And, again, I've always known that all atheists weren't nihilists. (Hell, I was one, before I realized that it wasn't who I was.) But given that I've never actually met anyone who identified themselves as a nihilist, (at least not seriously), I'd question a politician who identified as an athiest and if that politician couldn't give me more than "nope. no belief here" I wouldn't vote for them.

K.

Telfer
07-03-2008, 09:30 PM
Well I think the burden should then be on a Christian President to not be a crazy Christian. I'd argue our current president is a huuuuuge nihilist, as are most Republicans in office. They see the second coming of Christ as an inevitable end to existence that they would happily usher in.

Why shouldn't they be put to the same iron as an atheist?

I mean, I know you don't mean to insult me. Let's forget that. You apologies just make me defensive, because I'm used to being on the defensive about this.

Scol is steering this back in a much more interesting direction than my personal disgust with constantly being questioned- what about the people in power? Why is the Christian death/destruction/hatred streak given such a huge pass? Why are all American politicians given a pass if they say they claim they are Christians? Maybe you personally don't give them a pass. I'd assume everyone here is far too intelligent. But the idea of even giving Obama some license because he's Christian "like me"- isn't that one of the biggest problems in this country? That we let someone claiming to have faith then steer our destiny into their personal, limited ambitions?

Think of how many people you know who would say they only feel electing a Christian president- isn't that what we've been doing for 8 years? Hasn't that one point gone a long way towards enabling mediocrity? Why don't you think Obama or McCain shouldn't have to admit they're not nihilists?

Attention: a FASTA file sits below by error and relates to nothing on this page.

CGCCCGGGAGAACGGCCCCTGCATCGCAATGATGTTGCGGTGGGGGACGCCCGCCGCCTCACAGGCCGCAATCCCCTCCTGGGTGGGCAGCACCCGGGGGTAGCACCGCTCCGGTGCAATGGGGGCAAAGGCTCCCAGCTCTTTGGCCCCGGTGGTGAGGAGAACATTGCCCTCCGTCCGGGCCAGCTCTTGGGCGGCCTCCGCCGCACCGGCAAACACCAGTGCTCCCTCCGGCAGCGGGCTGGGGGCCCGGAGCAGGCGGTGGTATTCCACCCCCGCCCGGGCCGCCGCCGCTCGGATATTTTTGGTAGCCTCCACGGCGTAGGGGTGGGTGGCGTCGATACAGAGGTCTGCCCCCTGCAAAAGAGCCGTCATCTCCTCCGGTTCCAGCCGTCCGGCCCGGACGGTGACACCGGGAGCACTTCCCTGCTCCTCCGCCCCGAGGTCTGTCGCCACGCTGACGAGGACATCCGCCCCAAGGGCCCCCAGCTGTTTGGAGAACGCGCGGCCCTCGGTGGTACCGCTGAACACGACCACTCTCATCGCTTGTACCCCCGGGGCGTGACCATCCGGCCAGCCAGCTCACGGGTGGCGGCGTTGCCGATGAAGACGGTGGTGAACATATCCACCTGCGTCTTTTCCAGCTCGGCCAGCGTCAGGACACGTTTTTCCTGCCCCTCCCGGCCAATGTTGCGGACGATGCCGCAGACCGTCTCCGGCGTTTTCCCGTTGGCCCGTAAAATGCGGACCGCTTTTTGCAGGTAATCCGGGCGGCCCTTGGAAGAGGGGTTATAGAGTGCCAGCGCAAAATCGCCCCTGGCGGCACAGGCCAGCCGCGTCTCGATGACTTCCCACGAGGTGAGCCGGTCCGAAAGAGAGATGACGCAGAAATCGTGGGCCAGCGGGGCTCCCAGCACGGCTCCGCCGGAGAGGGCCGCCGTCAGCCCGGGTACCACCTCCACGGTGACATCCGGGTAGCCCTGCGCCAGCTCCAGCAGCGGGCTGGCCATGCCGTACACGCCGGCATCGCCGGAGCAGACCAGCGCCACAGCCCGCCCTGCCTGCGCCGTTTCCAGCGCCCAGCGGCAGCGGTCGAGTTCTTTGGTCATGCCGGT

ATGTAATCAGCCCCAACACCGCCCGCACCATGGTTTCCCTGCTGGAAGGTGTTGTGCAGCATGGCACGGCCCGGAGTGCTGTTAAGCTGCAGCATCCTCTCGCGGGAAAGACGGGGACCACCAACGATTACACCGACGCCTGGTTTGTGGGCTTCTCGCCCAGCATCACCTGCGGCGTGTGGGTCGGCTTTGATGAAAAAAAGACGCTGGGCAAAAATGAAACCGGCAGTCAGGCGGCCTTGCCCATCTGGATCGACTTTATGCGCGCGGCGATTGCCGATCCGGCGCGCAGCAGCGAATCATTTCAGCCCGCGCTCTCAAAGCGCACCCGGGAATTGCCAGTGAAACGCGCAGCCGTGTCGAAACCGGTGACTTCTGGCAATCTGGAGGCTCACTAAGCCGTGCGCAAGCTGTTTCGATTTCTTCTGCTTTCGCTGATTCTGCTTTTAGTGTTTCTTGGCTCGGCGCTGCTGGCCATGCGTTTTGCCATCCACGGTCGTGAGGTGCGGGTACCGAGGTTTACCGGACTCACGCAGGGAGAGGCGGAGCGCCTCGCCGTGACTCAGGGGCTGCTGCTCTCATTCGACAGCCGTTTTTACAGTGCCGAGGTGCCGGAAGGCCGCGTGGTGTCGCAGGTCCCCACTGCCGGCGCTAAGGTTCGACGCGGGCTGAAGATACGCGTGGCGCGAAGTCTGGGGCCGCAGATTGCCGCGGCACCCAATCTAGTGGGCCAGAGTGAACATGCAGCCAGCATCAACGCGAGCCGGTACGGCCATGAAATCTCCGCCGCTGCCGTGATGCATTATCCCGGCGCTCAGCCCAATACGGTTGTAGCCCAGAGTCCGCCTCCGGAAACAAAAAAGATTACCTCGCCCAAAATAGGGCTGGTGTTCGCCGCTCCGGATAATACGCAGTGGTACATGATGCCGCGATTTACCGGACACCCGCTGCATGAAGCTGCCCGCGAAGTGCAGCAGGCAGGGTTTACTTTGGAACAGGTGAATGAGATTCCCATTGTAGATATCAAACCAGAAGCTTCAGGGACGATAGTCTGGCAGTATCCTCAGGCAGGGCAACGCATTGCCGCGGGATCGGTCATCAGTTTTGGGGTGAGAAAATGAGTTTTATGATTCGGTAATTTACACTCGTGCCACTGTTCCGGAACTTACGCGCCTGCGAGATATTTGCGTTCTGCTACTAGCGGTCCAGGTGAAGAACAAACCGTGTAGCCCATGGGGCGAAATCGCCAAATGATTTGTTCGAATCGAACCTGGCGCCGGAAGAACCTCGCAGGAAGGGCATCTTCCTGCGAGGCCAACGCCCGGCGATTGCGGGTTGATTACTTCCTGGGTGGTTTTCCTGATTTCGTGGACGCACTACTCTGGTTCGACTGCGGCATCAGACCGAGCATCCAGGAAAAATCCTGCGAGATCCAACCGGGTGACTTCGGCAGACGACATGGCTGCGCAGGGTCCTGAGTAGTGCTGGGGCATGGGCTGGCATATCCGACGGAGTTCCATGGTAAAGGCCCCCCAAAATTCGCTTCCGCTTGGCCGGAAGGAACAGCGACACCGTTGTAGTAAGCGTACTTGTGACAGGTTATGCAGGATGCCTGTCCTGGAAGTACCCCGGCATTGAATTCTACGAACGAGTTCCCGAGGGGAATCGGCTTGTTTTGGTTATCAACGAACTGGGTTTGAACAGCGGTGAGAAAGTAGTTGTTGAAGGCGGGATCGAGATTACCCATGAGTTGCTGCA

speedymarie
07-03-2008, 10:19 PM
"I don't care what they do believe, I just want to know they believe in SOMETHING."

I would say that most atheists do believe in something - they believe in science.

Telfer
07-03-2008, 10:30 PM
Exactly- I'd say there's just as many atheists who really "believe in something" as Christians, percentage wise! Hence my indignation.

speedymarie
07-03-2008, 11:53 PM
Exactly- I'd say there's just as many atheists who really "believe in something" as Christians, percentage wise! Hence my indignation.

Right, atheists are not defined as having disbelief, but as having belief only in what can be observed. That's not the same as believing in nothing.

Nihilism is about a lack of objective morality, and nihilists don't care if there is a god or not. It doesn't matter either way. No higher power, be it god or man, can create morality for anyone else.

That's part of the problem with these people who think we need to have prayer and religion in schools, to "teach kids morals." They think that being Christian automatically means having morals, and not being Christian means you have no morals. Not believing in God doesn't mean that you don't recognize that other people have the right to live and be respected and treated decently.

Scol
07-04-2008, 12:06 AM
Exactly.

Morals come from empathy. There are passages regarding this in the bible, but by no means is it a big focus.

What the bible mainly preaches is obedience to law. Do what God tells you, or ELSE. Worship him endlessly, or ELSE. Read the book if you doubt this.

In fact, there are numerous bible passages where God is anti-charity, and explicity tells you NOT to help others. I'd be happy to cite them.

If you were raised with any degree of love and compassion, and taught to empathize with others, there is a strong chance you will turn out to be a decent, moral person. It is entirely possible to be raised in a religious household that is completely devoid of these qualities.